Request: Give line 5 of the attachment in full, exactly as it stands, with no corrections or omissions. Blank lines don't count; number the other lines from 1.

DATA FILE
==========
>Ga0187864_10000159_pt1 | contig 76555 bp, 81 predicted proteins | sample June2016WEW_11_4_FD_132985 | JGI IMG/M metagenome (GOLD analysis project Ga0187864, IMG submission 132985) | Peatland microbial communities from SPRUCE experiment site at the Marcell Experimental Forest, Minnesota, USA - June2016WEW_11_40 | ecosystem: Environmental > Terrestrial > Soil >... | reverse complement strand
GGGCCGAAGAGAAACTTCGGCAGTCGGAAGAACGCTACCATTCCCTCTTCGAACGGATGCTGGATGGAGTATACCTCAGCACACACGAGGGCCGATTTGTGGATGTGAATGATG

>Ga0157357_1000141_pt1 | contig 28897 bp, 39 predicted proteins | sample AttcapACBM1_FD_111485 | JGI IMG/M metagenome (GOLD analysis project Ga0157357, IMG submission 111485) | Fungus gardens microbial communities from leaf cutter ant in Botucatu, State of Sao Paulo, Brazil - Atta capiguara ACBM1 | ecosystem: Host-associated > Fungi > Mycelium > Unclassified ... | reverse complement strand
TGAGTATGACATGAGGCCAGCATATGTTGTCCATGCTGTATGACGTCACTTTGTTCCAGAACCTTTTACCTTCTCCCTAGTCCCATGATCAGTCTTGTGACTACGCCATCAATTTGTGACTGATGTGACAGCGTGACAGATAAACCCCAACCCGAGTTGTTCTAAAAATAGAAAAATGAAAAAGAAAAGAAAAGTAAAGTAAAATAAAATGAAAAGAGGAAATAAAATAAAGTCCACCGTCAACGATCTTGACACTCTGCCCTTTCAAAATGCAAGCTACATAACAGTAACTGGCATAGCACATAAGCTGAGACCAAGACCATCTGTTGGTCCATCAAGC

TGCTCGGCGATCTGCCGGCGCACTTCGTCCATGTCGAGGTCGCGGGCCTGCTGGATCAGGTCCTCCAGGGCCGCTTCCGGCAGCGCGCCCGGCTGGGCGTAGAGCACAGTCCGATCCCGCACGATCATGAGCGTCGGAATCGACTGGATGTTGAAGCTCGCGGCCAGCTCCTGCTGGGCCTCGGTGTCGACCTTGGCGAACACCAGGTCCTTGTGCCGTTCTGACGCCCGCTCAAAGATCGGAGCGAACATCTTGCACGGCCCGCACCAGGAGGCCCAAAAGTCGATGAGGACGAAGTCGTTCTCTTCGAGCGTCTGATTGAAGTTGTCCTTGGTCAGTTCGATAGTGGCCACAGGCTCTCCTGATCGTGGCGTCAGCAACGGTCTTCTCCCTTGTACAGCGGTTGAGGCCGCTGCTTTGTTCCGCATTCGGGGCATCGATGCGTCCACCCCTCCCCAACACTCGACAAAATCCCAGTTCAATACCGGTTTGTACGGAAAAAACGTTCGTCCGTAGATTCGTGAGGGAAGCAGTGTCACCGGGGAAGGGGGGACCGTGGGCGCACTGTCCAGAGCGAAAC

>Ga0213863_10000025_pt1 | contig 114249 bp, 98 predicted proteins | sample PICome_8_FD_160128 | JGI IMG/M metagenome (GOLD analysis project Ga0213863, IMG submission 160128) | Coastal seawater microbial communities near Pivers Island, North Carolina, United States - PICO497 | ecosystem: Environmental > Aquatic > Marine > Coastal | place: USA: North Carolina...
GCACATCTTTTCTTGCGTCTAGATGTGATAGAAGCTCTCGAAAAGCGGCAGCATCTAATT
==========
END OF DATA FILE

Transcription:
TGCTCGGCGATCTGCCGGCGCACTTCGTCCATGTCGAGGTCGCGGGCCTGCTGGATCAGGTCCTCCAGGGCCGCTTCCGGCAGCGCGCCCGGCTGGGCGTAGAGCACAGTCCGATCCCGCACGATCATGAGCGTCGGAATCGACTGGATGTTGAAGCTCGCGGCCAGCTCCTGCTGGGCCTCGGTGTCGACCTTGGCGAACACCAGGTCCTTGTGCCGTTCTGACGCCCGCTCAAAGATCGGAGCGAACATCTTGCACGGCCCGCACCAGGAGGCCCAAAAGTCGATGAGGACGAAGTCGTTCTCTTCGAGCGTCTGATTGAAGTTGTCCTTGGTCAGTTCGATAGTGGCCACAGGCTCTCCTGATCGTGGCGTCAGCAACGGTCTTCTCCCTTGTACAGCGGTTGAGGCCGCTGCTTTGTTCCGCATTCGGGGCATCGATGCGTCCACCCCTCCCCAACACTCGACAAAATCCCAGTTCAATACCGGTTTGTACGGAAAAAACGTTCGTCCGTAGATTCGTGAGGGAAGCAGTGTCACCGGGGAAGGGGGGACCGTGGGCGCACTGTCCAGAGCGAAAC